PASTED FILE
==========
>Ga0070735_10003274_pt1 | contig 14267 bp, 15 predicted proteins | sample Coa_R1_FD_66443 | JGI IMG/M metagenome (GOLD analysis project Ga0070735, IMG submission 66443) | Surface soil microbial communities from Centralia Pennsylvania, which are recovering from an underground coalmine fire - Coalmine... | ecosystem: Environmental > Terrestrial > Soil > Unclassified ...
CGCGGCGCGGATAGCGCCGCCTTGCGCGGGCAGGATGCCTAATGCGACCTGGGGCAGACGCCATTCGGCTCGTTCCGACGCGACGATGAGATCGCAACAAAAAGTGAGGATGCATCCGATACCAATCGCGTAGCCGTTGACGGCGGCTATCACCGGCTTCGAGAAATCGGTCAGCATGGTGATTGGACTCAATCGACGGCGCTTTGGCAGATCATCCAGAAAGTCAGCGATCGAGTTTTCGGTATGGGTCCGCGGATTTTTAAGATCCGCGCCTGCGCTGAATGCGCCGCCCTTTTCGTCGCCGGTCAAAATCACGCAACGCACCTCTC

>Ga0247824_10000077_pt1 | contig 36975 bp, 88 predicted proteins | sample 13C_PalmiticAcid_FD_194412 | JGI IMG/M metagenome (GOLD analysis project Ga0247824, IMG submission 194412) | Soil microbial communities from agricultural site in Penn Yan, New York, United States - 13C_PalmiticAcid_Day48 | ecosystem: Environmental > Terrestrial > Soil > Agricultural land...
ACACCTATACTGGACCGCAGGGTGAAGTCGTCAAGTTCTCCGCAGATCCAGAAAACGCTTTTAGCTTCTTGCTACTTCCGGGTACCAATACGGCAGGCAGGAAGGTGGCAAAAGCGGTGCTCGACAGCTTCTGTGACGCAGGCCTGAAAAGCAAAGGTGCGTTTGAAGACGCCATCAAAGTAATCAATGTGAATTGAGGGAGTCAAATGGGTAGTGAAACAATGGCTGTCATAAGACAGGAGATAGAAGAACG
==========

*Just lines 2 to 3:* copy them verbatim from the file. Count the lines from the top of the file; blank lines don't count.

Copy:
CGCGGCGCGGATAGCGCCGCCTTGCGCGGGCAGGATGCCTAATGCGACCTGGGGCAGACGCCATTCGGCTCGTTCCGACGCGACGATGAGATCGCAACAAAAAGTGAGGATGCATCCGATACCAATCGCGTAGCCGTTGACGGCGGCTATCACCGGCTTCGAGAAATCGGTCAGCATGGTGATTGGACTCAATCGACGGCGCTTTGGCAGATCATCCAGAAAGTCAGCGATCGAGTTTTCGGTATGGGTCCGCGGATTTTTAAGATCCGCGCCTGCGCTGAATGCGCCGCCCTTTTCGTCGCCGGTCAAAATCACGCAACGCACCTCTC

>Ga0247824_10000077_pt1 | contig 36975 bp, 88 predicted proteins | sample 13C_PalmiticAcid_FD_194412 | JGI IMG/M metagenome (GOLD analysis project Ga0247824, IMG submission 194412) | Soil microbial communities from agricultural site in Penn Yan, New York, United States - 13C_PalmiticAcid_Day48 | ecosystem: Environmental > Terrestrial > Soil > Agricultural land...